Acute Otitis Media

Acute Otitis Media
Symptoms The signs and symptoms of acute otitis media may range from very mild to severe:
The fluid in the middle ear may push on the eardrum, causing ear
pain. An older child may complain of an earache, but a younger
child may tug at the ear or simply act irritable and cry more than
Lying down, chewing, and sucking can also cause painful pressure
changes in the middle ear, so a child may eat less than the normal
amount or have trouble sleeping.
If the pressure from the fluid buildup is high enough, it can
cause the eardrum to rupture, resulting in drainage of fluid from
the ear. This releases the pressure behind the eardrum, usually
bringing on relief from the pain.
Fluid buildup in the middle ear also blocks sound, which can lead to temporary hearing difficulties. A child may:
not respond to soft sounds
turn up the television or radio
talk louder
appear to be inattentive at school
Other symptoms of acute otitis media may also include:
However, otitis media with effusion often has no symptoms at all. In some children, the fluid that?s in the middle ear may create a sensation of ear fullness or ?popping.? As with acute otitis media, the fluid behind the eardrum can block sound, so mild temporary hearing loss can happen, but it may not be obvious. Ear infections are also frequently associated with upper respiratory tract infections and, therefore, with their common signs and symptoms, such as a runny or stuffy nose or a cough. Causes Causes: Anatomic and immunologic factors in the presence of acute infection are the main causes of acute otitis media.
Pneumococcus species, Haemophilus influenzae (untypeable), and
Moraxella species are the bacteria most commonly involved in
otitis media.
Less common causes are other bacteria, Mycoplasma species, and
Sterile effusions occur in approximately 20% of cases studied.
Risk factors for otitis media have been identified.
Daycare leads to an increased incidence of URIs.
Bottle-feeding increases the incidence compared with
Smoking in the household clearly increases the incidence of all
forms of respiratory problems in childhood.
Male sex is a minor determinant of infection.
A family history of middle ear disease increases the incidence.
Acute otitis media in the first year of life is a risk factor
for recurrent acute otitis media.
Kids more likely than adults ? Why Do Kids Get Middle Ear Infections? Children develop ear infections more frequently in the first 2 to 4 years of life for several reasons:
Their eustachian tubes are shorter and more horizontal than those
of adults, which allows bacteria and viruses to find their way
into the middle ear more easily. Their tubes are also narrower and
less stiff, which makes them more prone to blockage.
The adenoids, which are gland-like structures located in the back
of the upper throat near the eustachian tubes, are large in
children and can interfere with the opening of the eustachian
Children?s immune systems aren?t fully developed until the age of
7. Therefore, they have more trouble fighting infections.
There are also a number of other factors that contribute to children getting ear infections. The more common ones are exposure to cigarette smoke, bottle-feeding, and day-care attendance. Ear infections also occur more commonly in boys than girls, in children whose families have a history of ear infections, and more often in the winter season when upper respiratory tract infections or colds are most frequent. Breast fed less likely breastfeeding infants for at least 6 months, which helps to prevent the development of early episodes of ear infections. If a child is bottle-fed, holding the infant at an angle rather than allowing the child to lie down with the bottle is best. Potential complications Although quite rare, unresolved ear infections (those that don?t go away) or severe repeated middle ear infections can lead to complications, including spread of the infection to nearby bones. Therefore, children with an earache or a sense of fullness in the ear, especially when combined with fever, should be evaluated by their doctors if they aren?t improving. Other conditions can also result in earaches, such as teething, a foreign object in the ear, or hard earwax. Your child?s doctor can likely diagnose the cause of the discomfort and offer specific advice. Treatment If you suspect that your child has an ear infection, he or she will need to visit the doctor, who should be able to make a diagnosis by taking a medical history and doing a physical exam. To examine the ear, doctors use an otoscope, a small instrument similar to a flashlight, through which they can see the eardrum. There?s no single best approach for treating all middle ear infections. In deciding how to manage your child?s ear infection, a doctor will consider many factors, including:
the type and severity of the ear infection
how often your child has ear infections
how long this infection has lasted
how old your child is
risk factors your child may have
whether the infection affects your child?s hearing
The parents? wishes are also factored in to this decision, so an open line of communication between you and the doctor is very important. The fact that most ear infections can clear on their own has led a number of physician associations to recommend a ?wait-and-see? approach, which involves giving the child pain relief without antibiotics for a few days. There are other important reasons to consider this type of approach. Antibiotics:
won?t help an infection caused by a virus
won?t eliminate middle ear fluid
may cause side effects
typically do not relieve pain in the first 24 hours and they have
only a minimal effect on pain after that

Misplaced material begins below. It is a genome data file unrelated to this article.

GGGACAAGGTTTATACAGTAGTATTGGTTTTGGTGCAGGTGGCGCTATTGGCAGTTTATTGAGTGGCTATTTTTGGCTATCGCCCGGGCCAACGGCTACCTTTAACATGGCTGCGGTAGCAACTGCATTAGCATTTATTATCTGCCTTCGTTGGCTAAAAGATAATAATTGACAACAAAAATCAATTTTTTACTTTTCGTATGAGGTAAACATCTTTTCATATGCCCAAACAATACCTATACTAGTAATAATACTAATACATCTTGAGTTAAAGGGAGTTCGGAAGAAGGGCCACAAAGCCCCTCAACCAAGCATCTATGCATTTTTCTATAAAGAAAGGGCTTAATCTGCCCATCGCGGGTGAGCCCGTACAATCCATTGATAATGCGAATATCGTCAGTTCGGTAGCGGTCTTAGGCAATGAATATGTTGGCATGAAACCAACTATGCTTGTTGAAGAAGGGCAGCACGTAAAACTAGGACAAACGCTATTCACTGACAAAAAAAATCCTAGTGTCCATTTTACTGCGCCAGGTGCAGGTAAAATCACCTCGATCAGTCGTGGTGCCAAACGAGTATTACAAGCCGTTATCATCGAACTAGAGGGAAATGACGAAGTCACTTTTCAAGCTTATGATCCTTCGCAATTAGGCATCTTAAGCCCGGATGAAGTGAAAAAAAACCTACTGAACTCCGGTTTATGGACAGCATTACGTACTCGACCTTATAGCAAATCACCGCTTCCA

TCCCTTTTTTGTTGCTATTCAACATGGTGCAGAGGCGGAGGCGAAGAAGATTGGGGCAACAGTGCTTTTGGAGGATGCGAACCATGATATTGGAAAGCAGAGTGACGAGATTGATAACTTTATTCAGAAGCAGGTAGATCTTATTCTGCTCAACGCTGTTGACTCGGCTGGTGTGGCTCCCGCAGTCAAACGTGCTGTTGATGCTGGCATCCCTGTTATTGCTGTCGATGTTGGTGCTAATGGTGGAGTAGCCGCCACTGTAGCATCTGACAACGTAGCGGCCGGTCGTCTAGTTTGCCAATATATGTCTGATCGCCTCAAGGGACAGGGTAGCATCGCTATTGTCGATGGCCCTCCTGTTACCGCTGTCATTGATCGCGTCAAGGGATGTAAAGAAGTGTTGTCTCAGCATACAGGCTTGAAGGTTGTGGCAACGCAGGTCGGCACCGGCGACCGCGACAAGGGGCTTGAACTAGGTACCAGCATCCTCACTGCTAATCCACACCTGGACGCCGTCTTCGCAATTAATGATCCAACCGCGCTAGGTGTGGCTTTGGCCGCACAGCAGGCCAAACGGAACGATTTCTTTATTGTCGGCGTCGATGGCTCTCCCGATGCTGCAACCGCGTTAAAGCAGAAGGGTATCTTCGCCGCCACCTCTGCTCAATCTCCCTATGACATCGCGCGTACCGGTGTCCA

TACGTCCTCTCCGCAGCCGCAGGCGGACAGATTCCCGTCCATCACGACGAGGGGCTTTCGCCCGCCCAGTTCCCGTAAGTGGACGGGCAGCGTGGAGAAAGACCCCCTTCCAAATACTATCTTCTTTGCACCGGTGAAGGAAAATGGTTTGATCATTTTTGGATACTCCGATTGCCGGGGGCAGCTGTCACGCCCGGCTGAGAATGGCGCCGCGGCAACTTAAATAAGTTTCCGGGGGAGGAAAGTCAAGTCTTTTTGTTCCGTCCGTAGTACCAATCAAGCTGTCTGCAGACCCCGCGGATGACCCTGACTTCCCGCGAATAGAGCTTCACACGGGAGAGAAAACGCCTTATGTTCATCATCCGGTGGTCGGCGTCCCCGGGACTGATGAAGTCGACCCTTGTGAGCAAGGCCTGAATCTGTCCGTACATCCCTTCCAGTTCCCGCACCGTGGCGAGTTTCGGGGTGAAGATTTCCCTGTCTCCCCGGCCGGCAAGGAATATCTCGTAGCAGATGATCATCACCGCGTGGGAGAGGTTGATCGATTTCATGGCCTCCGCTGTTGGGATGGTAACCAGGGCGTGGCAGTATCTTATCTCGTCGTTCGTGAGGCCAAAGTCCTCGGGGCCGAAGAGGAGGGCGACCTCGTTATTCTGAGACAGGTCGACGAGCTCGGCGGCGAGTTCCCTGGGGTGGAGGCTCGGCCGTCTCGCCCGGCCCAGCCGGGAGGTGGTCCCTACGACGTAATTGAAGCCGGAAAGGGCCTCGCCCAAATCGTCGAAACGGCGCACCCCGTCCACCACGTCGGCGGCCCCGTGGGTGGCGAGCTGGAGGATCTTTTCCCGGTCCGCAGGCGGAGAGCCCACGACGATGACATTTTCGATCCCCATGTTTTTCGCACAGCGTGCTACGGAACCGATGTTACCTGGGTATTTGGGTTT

Also, frequent use of antibiotics can lead to the development of antibiotic-resistant bacteria, which can be much more difficult to treat. However, children who get a lot of ear infections may be prescribed daily antibiotics by their doctor to help prevent future infections. And younger children or those with more severe illness may require antibiotics right from the start. The ?wait-and-see? approach also might not apply to children with other concerns, such as cleft palate, genetic conditions such as Down syndrome, underlying illnesses such as immune system disorders, or a history of recurrent acute otitis media. Children with persistent otitis media with effusion (lasting longer than 3 months) should be reexamined periodically (every 3 to 6 months) by their doctors. Often, though, even these children won?t require treatment. Whether or not the choice is made to treat with antibiotics, you can help to reduce the discomfort from your child?s ear infection by using acetaminophen or ibuprofen (which you can buy over the counter at your local pharmacy or grocery store) for pain and fever as needed. Your child?s doctor may also recommend using pain-relieving eardrops, as long as the eardrum hasn?t ruptured. But certain children, such as those with persistent hearing loss or speech delay, may require ear tube surgery. In some cases, an ear, nose, and throat doctor will suggest surgically inserting tubes (called tympanostomy tubes) in the tympanic membrane. This allows fluid to drain from the middle ear and helps equalize the pressure in the ear because the eustachian tube is unable to. Conjunctivitis Symptoms One of the most common symptoms is discomfort or pain in the eye, which may feel like having sand in the eye. Many children have redness of the eye and inner eyelid as well; this redness led people to call conjunctivitis by its other common name, pinkeye. The child may also have swollen eyelids and be sensitive to bright light. Itchiness and tearing are common with allergic conjunctivitis. Discharge from the eyes may accompany the other symptoms. In bacterial conjunctivitis, the discharge will be somewhat thick and colored white, yellow, or green. Sometimes the discharge will cause the eyelids to stick together when the child awakens in the morning. In viral or allergic conjunctivitis, the discharge may be thinner and may be clear. Ear infections can occur in some children who are diagnosed with bacterial conjunctivitis because similar bacteria can cause both infections. A red, sore throat and runny nose often accompany conjunctivitis caused by viruses. Causes Infectious conjunctivitis is usually caused by either bacteria or viruses. Many different bacteria can cause conjunctivitis but the most common are Streptococcus pneumoniae, Haemophilus influenzae, and Staphylococcus aureus Allergic conjunctivitis occurs more frequently among children with allergic conditions such as hay fever. It is often seen only at certain times of the year, especially when caused by allergens such as grass or ragweed pollen. Other allergy-causing substances like animal dander or dust mites can cause year-round symptoms of conjunctivitis. Although other forms of conjunctivitis often start in one eye, allergic conjunctivitis typically affects both eyes at the same time. Irritant conjunctivitis can be caused by chemicals such as those in chlorine and soaps or air pollutants such as smoke and fumes. Kids more septible Small children may be susceptible to infective conjunctivitis and they may develop severe forms of the condition because of poor immune defences. This type of conjunctivitis (ophthalmia neonatorum) may be due to an infection that has been contracted during the passage through the birth canal and may include gonococcal or chlamydial infection. Small babies may develop conjunctivitis from other types of infection but swabs should always be taken in order that appropriate treatment can be given. Small babies often have poorly developed tear drainage passages (a condition known as nasolacrimal duct obstruction). These children are susceptible to watering eyes and they may intermittently become sticky, but this is usually not serious. Potential complications Even if left untreated, most forms of conjunctivitis will gradually get better on their own in a few weeks. With appropriate treatment the eyes are usually more comfortable within a few days, although cases of adenoviral infection may cause problems for some weeks. Chemical conjunctivitis may be a medical emergency, depending on the chemical involved. If your child has gotten a chemical in her eyes, flush the area gently with cool, running water for at least 15 minutes. Then call your doctor or, if the irritation looks severe, take your child to the nearest hospital emergency department. Since most products containing dangerous chemicals are required to have emergency first-aid instructions on their labels, check the product?s package for first-aid information, or call your local poison control center. For other forms of conjunctivitis, call your doctor if your child has any of the following symptoms: eyes that are unusually red, itchy, or watery; eyes that look puffy or swollen; a thick, sticky, yellowish discharge from the eyes; or eyelids that look crusty or stick together when your child awakens. Doctors can often determine the type of conjunctivitis by taking a careful history of when and how the child?s eye symptoms began and by examining the child?s eyes to look for specific signs, such as swelling or discharge. Some cases of chemical conjunctivitis can be medical emergencies that require immediate action to prevent eye damage. If a chemical has gotten into your child?s eye, flush the eye gently with cool, running water for at least 15 minutes. After covering the injured eye with a clean pad, take the child to the nearest hospital emergency department immediately. For some chemicals, flushing the eye alone may be sufficient to prevent eye damage, but it is important to follow up with your doctor. If your child has allergic conjunctivitis, your doctor may treat her irritated eyes with decongestants or with eyedrops containing antihistamines. Cold compresses may also help relieve irritation. In some cases, your child may need to be referred to an ophthalmologist (eye doctor), who may prescribe stronger eye medications. Bacterial conjunctivitis is treated with antibiotics, usually given as either eyedrops or as an ointment. With certain types of bacteria, oral antibiotics may be given. If you are caring for a child with bacterial conjunctivitis, it is important to give these medications for as many days as your doctor has prescribed, even if eye symptoms clear several days before the end of the treatment. This will prevent your child?s conjunctivitis from coming back. If your child?s eyelids are very sticky with yellowish discharge, you can use a clean cotton ball soaked in warm water to gently wipe the eyelids. Ask your doctor when your child can return to school. Viral conjunctivitis cannot be treated with antibiotics effectively, but it usually clears on its own after a few days. As with bacterial conjunctivitis, viral conjunctivitis is contagious, so follow your doctor?s advice about when your child can return to school. Prevention To prevent infectious conjunctivitis, teach your child to wash his or her hands often with warm water and soap. Children also should not share eyedrops, tissues, eye makeup, washcloths, towels, or pillowcases with other people. If your child already has conjunctivitis, ask your child to wash his or her hands after touching the eyes. Your child also should not touch the infected eye and then touch the other eye without first washing his or her hands. Be sure to wash your own hands thoroughly after touching your child?s eyes, and throw away items like gauze or cotton balls after they have been used. Wash towels and other linens that your child has used in hot water separately from the rest of the family?s laundry to avoid contamination. If you know your child is prone to allergic conjunctivitis, keep windows and doors closed on days when the pollen is heavy, and dust and vacuum frequently to limit allergy triggers in the home. Irritant conjunctivitis can only be prevented by avoiding the irritating causes. Many cases of neonatal conjunctivitis are prevented by screening and treating pregnant women for sexually transmitted diseases. The mother-to-be may have bacteria in her birth canal even if she shows no symptoms, which is why prenatal screening is important.